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Department of Labor to Ramp Up Investigations of Foreign Worker Visa Programs

Dilip Patel


The Department of Labor has a minor but important role in some immigration matters, including the H-1 and H-2 visa programs and labor certification applications for employment-based green cards. After reviewing the DOL’s foreign worker visa programs, Labor Secretary R. Alexander Acosta announced actions to increase protections for American workers while aggressively confronting entitles that are committing visa fraud and abuse. The department is directing its Wage and Hour Division and the Employment and Training Administration to use all their tools in conducting civil investigations to enforce labor protections provided by the visa programs, to make changes to the labor condition application (LCA) needed for the H-1B visa, and to identify systematic violations and potential fraud. The Office of the Solicitor General will coordinate the enforcement efforts and refer criminal findings to the Office of the Inspector General. Pursuing this new direction, the DOL recently obtained a preliminary injunction of the H-2A visa program for a farming operation in Arizona where illegal and potentially life-threatening housing was being provided to the foreign workers. Other legal actions against H-1B and H-2B violators are likely on the way.

ICE Pursuing Cases that Were Previously Administratively Closed, Even Non-Criminal Related

Under the Obama Administration, certain undocumented immigrants were permitted to have their immigration cases administratively closed in the exercise of prosecutorial discretion (PD), which in essence was a form of relief from deportation. Often this was granted when an undocumented parent of U.S. citizen children was placed in removal proceedings. The Trump Administration terminated the policy of prosecutorial discretion, and now Immigration and Customs Enforcement (ICE) has begun pursuing cases that were previously administratively closed. While ICE headquarters has indicated that it is re-calendaring cases only where there is an arrest or conviction subsequent to the administrative closure and that it is not seeking to re-calendar all of the cases that were administratively closed for PD, some local ICE offices are seeking to re-calendar PD cases even when there was no intervening arrest or conviction.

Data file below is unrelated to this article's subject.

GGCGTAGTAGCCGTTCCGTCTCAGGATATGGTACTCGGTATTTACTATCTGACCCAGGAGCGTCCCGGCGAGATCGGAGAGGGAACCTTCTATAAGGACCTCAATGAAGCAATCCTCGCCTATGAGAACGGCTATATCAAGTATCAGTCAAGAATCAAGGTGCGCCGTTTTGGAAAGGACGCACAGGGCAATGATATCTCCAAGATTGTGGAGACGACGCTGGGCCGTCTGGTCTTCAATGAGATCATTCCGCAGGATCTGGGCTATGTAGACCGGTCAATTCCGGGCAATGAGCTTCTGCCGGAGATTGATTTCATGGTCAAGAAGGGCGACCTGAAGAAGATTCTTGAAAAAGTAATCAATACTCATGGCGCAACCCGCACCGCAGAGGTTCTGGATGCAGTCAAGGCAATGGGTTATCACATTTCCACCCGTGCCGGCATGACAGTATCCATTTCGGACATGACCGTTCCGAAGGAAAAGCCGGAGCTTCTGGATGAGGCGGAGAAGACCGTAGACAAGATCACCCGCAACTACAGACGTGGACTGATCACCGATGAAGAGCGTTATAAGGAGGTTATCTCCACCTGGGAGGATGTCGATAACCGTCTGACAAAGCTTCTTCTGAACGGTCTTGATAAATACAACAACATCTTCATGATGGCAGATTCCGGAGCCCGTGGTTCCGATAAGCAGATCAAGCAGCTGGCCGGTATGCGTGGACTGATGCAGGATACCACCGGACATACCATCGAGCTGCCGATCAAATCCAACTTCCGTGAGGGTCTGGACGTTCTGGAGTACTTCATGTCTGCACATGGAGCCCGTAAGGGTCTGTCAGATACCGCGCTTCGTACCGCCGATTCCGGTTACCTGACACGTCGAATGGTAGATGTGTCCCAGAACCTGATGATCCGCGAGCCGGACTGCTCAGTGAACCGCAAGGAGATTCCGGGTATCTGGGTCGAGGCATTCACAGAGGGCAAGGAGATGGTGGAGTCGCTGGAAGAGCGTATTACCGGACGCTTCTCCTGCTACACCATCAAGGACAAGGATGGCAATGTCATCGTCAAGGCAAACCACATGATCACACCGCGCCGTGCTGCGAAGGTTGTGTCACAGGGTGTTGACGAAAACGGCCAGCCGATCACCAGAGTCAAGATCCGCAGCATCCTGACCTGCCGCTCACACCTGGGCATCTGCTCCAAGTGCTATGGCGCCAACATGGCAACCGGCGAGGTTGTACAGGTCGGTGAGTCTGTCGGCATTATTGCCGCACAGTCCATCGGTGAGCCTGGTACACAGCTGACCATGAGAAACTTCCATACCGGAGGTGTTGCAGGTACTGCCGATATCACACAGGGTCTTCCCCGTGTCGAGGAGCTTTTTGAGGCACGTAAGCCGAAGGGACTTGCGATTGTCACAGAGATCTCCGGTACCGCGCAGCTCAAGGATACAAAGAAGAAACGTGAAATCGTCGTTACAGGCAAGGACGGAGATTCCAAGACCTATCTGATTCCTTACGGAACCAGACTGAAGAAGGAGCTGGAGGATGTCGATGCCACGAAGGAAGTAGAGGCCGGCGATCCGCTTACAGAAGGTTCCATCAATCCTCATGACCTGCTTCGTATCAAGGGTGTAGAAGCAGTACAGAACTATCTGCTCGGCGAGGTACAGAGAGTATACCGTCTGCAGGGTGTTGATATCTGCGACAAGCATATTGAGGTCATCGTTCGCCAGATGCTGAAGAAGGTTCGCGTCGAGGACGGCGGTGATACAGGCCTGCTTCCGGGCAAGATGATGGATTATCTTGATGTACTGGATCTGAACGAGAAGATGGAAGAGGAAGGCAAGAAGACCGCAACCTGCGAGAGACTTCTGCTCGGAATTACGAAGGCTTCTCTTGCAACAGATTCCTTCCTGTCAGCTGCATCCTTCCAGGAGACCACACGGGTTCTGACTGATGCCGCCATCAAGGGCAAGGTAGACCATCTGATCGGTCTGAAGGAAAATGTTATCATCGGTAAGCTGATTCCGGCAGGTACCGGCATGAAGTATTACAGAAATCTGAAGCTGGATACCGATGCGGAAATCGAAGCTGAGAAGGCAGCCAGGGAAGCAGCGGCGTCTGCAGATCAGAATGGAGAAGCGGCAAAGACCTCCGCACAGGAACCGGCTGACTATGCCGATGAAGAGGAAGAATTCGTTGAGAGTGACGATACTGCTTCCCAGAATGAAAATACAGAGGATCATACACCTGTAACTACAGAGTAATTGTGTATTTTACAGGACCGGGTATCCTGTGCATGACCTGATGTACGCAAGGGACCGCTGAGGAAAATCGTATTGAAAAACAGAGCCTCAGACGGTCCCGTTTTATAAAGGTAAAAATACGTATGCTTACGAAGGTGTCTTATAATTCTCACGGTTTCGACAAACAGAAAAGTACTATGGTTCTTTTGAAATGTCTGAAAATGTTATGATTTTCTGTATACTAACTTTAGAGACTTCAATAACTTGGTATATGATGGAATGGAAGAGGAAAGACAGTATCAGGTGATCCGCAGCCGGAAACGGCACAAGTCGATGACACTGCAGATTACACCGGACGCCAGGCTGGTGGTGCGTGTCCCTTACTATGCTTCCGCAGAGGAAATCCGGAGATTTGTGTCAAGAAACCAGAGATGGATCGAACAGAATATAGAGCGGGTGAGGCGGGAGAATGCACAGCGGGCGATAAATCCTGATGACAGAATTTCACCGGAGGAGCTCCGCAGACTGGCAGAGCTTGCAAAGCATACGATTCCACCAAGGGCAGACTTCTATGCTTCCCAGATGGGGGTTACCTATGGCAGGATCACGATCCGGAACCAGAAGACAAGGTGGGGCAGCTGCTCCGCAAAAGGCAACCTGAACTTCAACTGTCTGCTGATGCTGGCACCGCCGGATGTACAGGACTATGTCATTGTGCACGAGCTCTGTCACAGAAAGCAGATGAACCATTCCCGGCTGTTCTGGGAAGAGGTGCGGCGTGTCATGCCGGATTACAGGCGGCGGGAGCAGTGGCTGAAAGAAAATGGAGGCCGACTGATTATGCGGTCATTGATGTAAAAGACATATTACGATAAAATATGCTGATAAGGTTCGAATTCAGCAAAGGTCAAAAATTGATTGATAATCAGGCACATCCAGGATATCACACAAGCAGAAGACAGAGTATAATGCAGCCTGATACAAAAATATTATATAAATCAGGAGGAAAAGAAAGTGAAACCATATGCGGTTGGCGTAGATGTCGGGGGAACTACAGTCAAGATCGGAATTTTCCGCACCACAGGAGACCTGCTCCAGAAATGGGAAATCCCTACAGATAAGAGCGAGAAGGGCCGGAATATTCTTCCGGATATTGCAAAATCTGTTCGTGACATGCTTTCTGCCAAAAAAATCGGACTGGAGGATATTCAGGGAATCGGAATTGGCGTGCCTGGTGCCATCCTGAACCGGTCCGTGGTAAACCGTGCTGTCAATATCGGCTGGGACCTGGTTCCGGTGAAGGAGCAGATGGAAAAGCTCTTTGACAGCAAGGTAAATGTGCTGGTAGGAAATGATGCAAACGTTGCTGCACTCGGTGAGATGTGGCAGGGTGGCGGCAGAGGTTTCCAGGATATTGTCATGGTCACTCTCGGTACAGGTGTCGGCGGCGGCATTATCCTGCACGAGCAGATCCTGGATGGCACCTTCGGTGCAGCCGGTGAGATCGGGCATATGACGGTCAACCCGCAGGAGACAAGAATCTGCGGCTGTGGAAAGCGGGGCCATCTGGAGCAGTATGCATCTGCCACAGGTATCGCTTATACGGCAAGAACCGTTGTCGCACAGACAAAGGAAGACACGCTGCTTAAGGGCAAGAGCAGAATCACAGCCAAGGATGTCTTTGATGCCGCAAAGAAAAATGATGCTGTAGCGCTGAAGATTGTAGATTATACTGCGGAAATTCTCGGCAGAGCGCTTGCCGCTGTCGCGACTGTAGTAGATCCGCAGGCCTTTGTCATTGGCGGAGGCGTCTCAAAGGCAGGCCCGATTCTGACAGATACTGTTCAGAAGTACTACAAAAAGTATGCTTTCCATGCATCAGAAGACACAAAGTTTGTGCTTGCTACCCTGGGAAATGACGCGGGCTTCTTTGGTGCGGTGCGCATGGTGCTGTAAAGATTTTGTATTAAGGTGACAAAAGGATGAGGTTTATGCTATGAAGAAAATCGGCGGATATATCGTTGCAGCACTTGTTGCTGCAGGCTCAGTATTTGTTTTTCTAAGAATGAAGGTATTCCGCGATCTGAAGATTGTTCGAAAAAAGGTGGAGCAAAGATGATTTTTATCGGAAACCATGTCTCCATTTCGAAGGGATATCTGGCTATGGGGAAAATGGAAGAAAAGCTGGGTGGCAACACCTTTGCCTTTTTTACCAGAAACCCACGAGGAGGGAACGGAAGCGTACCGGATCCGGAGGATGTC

Immigration Courts and Backlog

Immigration courts have an enormous backlog that has not only persisted, but grown exponentially over the years. In 2006, the average case processing time was about 198 days. A decade later, the same case will take 650 days to process. Government officials attribute the backlog to a number of factors: staffing shortages, lack of resources, changing agency priorities, etc. The immigration court backlog continues to grow during a time when the number of immigration judges on staff to handle cases increased by 17 percent. This is because immigration judges are taking more time to process cases; they are granting more continuances to allow foreign nationals to build their cases.

The Department of Justice has started hiring and relocating judges to detention centers on the southern border, but some experts are concerned that simply having more immigration judges will not solve the backlog problem. The Government Accountability Office found that Executive Office for Immigration Review (EOIR) — the DOJ office that is responsible for immigration courts, judges and staff — is lacking critical management, accountability, and performance evaluation systems. These mechanisms are essential for EOIR and oversight bodies, such as Congress, to accurately assess the immigration courts and ensure that EOIR is achieving its mission, which includes timely adjudication of all cases. While hiring more immigration judges is needed to replace the roughly 39 percent of current judges eligible for retirement, it will not have a positive effect on the overall case processing times. EOIR will have to reevaluate its own practices and capabilities in order to reduce the current backlog, not just hire more judges.

Dilip Patel of Buchanan Ingersoll & Rooney PC, a board-certified expert on immigration law, can be reached at (813) 222-1120 or email

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